Three miles out and heading into the loop of the lollipop I felt amazing.  I was averaging right around my goal marathon pace and my foot didn't hurt, my muscles were loosening up and I settled into a great rhythm.  I did the first loop and felt awesome so I added another loop.  I had enough fuel and water with me to go further, but I decided to err on the side of caution and end on a good note.  I headed back towards home with a great big smile on my face - I'M BACK!  In the last two miles I did start to slow a little and I got a little chaffing that started to irritate me and ruin the great run, but I still finished strong and ended up with 12.75 miles done.
I showered and ate some lunch and jumped in my car to go to my friend Jenine's Fitness Studio open house. I was bringing flyers to promote the stair climb and hoping that some of the clients that did the Fire Fighter bootcamp would sign up.  There was a lot going on and a ton of people trickling through all afternoon.  It was hard to get people to notice the stair climb flyers on the table buried under all the other information that was there so I grabbed a stack and worked the crowd.  I hope that she gets a giant team together this year.  The biggest attraction at the open house was a lemonade stand that Jenine's girls set up.  They made a killing selling 'fresh' (from trader joes) organic lemonade and produce from their garden. 

I was there for about 5 hours just walking around talking to people and promoting the stair climb so by the time I got home I was exhausted.  BUT my foot felt fine!  The only thing I noticed was something I haven't felt in a while, my legs were actually a little sore from the run.  Guess I should have done an ice bath.  I welcomed the soreness though because even though my body ached my heart was happy knowing that I had gotten over a big obstacle and continued my journey.  I am on the road to recovery from this little hurdle and confident that things will go well in only 18 days when I run my 11th marathon in Chicago.

Tough part now is the taper and the struggle once again to find things to do with my downtime.  Lucky for my co-workers it probably means I will do some baking and bring in cookies and banana bread and other yumminess for them to enjoy.  It's fall finally too so I'll be making some hearty soups and stews.  Maybe go apple picking and carve a pumpkin.  I LOVE this time of year.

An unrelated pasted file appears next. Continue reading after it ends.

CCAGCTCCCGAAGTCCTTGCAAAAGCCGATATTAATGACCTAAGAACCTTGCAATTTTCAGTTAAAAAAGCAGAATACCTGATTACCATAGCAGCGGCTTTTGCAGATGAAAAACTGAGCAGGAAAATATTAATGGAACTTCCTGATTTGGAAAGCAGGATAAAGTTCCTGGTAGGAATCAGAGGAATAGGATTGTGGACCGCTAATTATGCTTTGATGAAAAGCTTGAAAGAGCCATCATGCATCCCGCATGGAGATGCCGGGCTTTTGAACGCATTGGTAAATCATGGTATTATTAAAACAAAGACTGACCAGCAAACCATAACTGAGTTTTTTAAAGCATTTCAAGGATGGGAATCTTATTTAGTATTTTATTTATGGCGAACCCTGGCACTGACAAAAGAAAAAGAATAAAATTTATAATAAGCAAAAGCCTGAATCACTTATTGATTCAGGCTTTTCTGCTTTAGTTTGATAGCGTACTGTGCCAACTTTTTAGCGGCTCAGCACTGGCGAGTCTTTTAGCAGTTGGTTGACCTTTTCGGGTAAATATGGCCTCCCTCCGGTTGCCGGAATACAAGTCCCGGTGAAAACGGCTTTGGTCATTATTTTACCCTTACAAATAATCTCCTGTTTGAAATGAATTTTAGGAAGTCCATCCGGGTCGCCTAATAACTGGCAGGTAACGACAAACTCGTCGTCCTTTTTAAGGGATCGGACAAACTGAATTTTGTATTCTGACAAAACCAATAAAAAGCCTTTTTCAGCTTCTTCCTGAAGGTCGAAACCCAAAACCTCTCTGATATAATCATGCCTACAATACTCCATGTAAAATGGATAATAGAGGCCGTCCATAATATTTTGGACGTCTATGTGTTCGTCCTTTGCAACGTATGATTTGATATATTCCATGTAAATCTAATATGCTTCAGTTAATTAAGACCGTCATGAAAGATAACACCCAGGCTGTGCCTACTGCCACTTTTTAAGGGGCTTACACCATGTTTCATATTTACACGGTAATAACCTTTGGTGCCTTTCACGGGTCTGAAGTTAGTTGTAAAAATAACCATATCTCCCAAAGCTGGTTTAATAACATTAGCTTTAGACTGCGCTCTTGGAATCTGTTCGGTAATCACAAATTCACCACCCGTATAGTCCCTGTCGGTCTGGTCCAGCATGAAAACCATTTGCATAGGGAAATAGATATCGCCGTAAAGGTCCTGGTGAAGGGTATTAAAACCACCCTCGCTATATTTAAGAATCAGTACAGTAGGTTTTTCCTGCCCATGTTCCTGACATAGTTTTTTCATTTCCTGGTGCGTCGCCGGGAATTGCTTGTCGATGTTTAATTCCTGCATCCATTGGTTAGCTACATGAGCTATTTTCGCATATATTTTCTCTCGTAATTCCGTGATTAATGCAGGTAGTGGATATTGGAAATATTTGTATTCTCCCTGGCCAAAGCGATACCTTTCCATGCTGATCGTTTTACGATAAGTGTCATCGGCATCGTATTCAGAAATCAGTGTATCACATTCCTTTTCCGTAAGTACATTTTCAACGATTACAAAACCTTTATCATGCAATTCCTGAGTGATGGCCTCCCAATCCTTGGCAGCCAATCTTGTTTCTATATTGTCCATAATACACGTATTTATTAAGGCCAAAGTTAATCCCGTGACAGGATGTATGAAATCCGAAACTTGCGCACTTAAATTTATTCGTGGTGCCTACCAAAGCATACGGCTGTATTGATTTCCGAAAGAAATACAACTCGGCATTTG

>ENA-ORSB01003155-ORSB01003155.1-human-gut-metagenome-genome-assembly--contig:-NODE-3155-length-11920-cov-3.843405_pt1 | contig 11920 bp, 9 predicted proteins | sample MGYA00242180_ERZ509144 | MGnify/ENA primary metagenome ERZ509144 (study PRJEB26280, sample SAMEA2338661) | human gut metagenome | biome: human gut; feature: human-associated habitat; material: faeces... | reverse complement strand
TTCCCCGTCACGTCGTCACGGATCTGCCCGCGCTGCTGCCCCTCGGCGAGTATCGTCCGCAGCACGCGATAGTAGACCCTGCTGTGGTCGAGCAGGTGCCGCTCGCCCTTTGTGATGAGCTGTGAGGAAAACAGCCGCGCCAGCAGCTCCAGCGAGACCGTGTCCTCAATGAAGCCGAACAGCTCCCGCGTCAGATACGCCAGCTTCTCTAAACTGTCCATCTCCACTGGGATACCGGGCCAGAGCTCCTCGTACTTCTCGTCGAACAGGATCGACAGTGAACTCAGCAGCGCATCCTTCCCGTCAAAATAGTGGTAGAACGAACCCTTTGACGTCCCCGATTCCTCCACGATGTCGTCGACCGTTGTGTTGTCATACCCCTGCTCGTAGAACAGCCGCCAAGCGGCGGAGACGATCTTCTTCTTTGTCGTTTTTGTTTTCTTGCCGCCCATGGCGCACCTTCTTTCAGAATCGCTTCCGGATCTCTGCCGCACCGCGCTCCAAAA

Wednesday, September 12, 2012

Deep thoughts and reflections

Wow, so it's been a while since my last post.  I've been trying to compose something with all the thoughts bouncing around in my head for a while. Putting all my fears, stresses, worries, anxieties, and issues into clear concise sentences is not easy.  I usually do most of my deep thinking while I'm running, but since I took about three weeks off to let my foot heal I've been stuck sitting around struggling with everything and overwhelmed.  It's been really, really rough. 

I found myself asking a question I thought I knew the answer to - WHO AM I?  I thought the answer was easy: I am a runner. But there's a lot more to me than running, I run marathons, it's WHAT I like to do, but it's not WHO I am.  Or is it?  I don't know anymore.  It is definitely a passion of mine and a HUGE part of my life.  Three weeks without running left me lost and questioning my life and the depth and meaning and substance and things that define ME. 

What ELSE is there to me?  Running removed from the equation, what's left?  What makes me tick?  What else do I enjoy?  At first glance and the first few days of not running, all the answers were still running related.  Revising my training plan, re-evaluating upcoming races, re-focusing efforts to give me the best possible chance of getting to the start line of key events.  I like hanging out with my running friends, I like looking up new fun races to run.  Even volunteering at races or helping plan upcoming events and donating to friends that are running for charity.  But those are all still RUNNING things.

REALLY, WHAT ELSE IS THERE????? Two weeks into my hiatis this question was eating away at my soul and forcing me to take a tough and painful look in the mirror and think about it.  WHO AM I?  I started to answer the question by brainstorming and listing out things I enjoy - trying new things, challenging myself, learning something new, cooking and eating new foods, exploring, laughing. I love movies and music and reading books.  I like making things with my own two hands.  I've taught myself to do a lot of things, sometimes out of curiousity and sometimes out of boredom.  I can knit, quilt, scrapbook, draw, paint, sculpt, and lots of other random things.  I tried to learn guitar once, but only got to Jingle Bells.